Walts: Universal full-day kindergarten my greatest accomplishment

School officials in Loudoun County, the only district in the Washington region without universal full-day kindergarten, say that it would be too costly to add extra classrooms and staff in the fast-growing county. But nearby, Prince William County doubled the school day for all its kindergarten students in a few years.

The rollout happened just before the housing market collapsed, and the county used portable classrooms in many schools to make it more affordable, said Prince William Superintendent Steven L. Walts.

In a recent interview, he said that making full-day kindergarten universal was his “greatest accomplishment.”

Here are some highlights from our conversation about full-day kindergarten and early education.

Why do you consider it your greatest accomplishment?

I feel like I did every subsequent grade level a favor. . . . The earlier we have those opportunities, the more value you can have. There is huge progress you can make at this age because of the developmental connections the brain makes.

If you ask the parents, the satisfaction of full-day kindergarten is off the map. Parents love it.

Why make it universal and not just for children who are at-risk and would likely benefit the most?

We don’t look at it that way at any other grade level. The fact is if we are interested in the growth and development of all children, you take kids who are doing well and take them farther.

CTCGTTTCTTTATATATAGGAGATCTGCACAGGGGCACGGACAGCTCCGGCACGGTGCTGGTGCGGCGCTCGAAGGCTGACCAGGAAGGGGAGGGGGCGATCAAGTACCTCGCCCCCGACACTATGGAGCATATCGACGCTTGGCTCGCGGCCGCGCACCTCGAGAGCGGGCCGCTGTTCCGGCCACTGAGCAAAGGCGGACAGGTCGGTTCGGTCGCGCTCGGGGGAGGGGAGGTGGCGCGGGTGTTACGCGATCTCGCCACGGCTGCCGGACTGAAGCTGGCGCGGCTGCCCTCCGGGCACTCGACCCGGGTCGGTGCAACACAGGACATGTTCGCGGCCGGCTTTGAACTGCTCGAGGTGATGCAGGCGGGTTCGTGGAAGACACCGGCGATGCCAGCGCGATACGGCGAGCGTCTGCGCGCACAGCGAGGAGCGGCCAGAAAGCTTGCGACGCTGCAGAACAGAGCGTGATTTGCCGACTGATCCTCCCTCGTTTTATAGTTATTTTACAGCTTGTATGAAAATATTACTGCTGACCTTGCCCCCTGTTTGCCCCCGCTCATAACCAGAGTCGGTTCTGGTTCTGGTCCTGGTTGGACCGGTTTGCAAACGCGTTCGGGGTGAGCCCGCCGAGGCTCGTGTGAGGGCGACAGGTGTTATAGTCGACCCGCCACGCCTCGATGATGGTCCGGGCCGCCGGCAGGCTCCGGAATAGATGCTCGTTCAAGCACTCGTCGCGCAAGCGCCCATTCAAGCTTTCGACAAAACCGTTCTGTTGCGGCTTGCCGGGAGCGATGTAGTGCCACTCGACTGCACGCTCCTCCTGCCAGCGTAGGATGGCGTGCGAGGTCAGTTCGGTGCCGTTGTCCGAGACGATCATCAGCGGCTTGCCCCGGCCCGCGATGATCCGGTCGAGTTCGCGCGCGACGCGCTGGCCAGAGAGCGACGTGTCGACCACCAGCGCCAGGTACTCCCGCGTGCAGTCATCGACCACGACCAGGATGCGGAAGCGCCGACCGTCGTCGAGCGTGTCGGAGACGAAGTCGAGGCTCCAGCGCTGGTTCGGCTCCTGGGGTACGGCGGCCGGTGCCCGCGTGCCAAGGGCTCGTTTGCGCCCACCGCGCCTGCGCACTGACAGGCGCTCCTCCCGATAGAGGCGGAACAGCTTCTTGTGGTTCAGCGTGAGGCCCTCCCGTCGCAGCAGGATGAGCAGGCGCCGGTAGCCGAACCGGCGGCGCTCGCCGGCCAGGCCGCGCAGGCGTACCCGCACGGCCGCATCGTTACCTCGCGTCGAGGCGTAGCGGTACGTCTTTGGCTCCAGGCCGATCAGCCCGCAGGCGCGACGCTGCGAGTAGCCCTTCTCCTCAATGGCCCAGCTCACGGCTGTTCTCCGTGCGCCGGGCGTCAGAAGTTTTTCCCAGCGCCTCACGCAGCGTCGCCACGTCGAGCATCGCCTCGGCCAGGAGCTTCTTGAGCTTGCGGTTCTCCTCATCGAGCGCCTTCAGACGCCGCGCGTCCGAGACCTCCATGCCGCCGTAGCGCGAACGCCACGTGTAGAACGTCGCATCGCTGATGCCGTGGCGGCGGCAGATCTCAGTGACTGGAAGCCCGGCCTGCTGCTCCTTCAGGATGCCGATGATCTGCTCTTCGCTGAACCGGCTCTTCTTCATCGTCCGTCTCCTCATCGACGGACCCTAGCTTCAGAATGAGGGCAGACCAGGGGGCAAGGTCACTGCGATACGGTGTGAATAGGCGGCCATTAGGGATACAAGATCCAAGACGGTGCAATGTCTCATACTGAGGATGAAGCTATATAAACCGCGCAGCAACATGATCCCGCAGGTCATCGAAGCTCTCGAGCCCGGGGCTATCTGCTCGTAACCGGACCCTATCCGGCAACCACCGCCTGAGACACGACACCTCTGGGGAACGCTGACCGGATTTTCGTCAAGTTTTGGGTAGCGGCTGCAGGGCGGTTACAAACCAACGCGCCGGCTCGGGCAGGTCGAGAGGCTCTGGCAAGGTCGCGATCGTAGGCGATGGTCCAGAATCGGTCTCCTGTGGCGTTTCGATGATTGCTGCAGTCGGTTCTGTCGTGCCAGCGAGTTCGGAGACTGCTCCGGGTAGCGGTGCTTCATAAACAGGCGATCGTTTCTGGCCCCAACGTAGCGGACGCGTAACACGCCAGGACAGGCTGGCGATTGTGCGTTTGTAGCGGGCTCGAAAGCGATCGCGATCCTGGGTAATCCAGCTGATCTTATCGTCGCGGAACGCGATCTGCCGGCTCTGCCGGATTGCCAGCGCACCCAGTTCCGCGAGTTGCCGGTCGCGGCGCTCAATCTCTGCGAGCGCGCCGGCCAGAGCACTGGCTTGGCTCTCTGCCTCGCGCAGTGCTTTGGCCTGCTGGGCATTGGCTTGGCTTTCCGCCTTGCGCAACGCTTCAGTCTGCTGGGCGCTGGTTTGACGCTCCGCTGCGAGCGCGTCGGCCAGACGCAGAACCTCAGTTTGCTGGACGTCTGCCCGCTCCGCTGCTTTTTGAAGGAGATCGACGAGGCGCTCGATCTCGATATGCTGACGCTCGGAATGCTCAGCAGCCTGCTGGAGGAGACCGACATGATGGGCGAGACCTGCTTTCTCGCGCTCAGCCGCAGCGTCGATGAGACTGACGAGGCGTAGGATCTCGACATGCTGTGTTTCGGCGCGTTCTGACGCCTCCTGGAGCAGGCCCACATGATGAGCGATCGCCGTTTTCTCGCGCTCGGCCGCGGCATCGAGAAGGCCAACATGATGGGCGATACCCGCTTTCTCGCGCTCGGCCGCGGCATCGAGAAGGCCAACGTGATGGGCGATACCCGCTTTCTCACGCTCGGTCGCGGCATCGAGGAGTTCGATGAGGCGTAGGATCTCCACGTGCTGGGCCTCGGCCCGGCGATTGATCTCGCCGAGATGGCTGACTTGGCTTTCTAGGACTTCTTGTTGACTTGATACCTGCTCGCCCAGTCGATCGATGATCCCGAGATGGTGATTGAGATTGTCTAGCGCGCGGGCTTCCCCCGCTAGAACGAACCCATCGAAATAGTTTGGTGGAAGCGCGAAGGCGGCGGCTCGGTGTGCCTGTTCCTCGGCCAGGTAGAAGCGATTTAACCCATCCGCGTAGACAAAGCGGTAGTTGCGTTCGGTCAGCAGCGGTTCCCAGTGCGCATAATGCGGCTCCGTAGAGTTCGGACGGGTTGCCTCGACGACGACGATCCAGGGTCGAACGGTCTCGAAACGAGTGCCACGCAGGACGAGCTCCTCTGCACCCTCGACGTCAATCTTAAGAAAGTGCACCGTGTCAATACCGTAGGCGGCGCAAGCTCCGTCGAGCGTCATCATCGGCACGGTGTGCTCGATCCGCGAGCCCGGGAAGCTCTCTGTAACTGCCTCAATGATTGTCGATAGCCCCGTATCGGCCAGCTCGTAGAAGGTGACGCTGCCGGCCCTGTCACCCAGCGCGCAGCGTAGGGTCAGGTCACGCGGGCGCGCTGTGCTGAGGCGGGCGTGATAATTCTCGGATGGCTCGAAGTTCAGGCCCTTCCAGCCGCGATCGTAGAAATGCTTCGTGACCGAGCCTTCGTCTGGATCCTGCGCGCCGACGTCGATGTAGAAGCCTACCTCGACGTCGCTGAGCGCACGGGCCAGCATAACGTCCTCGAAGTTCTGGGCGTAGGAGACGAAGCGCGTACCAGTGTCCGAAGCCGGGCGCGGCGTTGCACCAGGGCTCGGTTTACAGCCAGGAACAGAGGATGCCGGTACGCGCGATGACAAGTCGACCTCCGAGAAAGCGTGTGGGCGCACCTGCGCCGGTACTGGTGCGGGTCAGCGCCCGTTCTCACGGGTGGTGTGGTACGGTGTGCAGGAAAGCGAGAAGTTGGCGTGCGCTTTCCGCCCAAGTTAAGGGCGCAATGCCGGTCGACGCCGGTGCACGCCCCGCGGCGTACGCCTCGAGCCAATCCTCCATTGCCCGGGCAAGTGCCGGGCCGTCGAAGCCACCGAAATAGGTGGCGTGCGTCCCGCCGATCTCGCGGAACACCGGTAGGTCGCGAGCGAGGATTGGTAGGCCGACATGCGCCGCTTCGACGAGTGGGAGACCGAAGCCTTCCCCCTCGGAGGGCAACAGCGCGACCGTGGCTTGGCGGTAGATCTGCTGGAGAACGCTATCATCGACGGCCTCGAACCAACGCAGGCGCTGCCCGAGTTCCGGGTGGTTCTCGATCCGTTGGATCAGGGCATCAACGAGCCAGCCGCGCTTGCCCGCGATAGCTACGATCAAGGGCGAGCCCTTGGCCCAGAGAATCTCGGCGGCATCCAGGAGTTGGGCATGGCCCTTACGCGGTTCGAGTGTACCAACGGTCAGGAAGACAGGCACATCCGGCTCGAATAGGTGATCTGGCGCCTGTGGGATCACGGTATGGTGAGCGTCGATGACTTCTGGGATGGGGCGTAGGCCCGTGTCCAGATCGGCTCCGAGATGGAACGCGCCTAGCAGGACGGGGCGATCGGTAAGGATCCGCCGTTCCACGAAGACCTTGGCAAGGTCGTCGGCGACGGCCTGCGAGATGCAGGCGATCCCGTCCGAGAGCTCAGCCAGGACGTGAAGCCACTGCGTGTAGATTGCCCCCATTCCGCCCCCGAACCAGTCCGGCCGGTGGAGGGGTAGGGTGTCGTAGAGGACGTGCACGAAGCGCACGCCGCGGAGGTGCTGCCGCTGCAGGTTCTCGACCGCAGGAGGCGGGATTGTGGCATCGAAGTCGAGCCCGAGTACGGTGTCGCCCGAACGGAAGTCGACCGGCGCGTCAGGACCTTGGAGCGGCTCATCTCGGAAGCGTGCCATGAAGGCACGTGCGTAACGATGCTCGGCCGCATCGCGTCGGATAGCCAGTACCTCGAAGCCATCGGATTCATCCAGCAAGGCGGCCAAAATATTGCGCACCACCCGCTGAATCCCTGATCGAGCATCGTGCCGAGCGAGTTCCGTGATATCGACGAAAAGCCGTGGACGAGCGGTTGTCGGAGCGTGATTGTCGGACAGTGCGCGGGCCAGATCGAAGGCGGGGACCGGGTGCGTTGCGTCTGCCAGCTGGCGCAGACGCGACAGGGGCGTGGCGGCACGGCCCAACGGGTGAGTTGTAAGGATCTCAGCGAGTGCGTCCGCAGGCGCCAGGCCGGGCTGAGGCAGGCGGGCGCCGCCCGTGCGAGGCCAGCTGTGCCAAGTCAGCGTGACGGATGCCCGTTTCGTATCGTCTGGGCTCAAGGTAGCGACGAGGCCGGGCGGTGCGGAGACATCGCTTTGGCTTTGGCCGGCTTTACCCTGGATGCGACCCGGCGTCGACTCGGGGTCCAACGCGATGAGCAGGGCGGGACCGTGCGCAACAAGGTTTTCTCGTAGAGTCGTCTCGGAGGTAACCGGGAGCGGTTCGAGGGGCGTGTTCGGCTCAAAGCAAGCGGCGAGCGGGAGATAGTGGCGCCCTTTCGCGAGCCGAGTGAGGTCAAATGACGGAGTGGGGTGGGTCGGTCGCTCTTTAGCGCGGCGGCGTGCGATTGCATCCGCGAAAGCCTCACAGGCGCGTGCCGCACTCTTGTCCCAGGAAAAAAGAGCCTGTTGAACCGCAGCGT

How much compelling research does their need to be to show that the value far outweighs the cost of early education.

Why not invest more in preschool then? Prince William County provides state-funded pre-kindergarten classes to only 72 students, even though the state would provide matching funds for more than 1,600.

It’s hard to expand something when the state is giving you cuts and the local board is giving you cuts.

I think it’s highly valuable, but I do support what the majority of our board says with regard to the cards we’ve been played financially. There’s not a pot of money sitting around that’s big enough to address this pre-K [issue], save this pot of state money that’s sitting around with all kinds of strings attached [eg., the required local match].

If that money had the restrictions lifted, we could use it to build pre-K classrooms. 

Michael Alison Chandler writes about schools and families in the Washington region.
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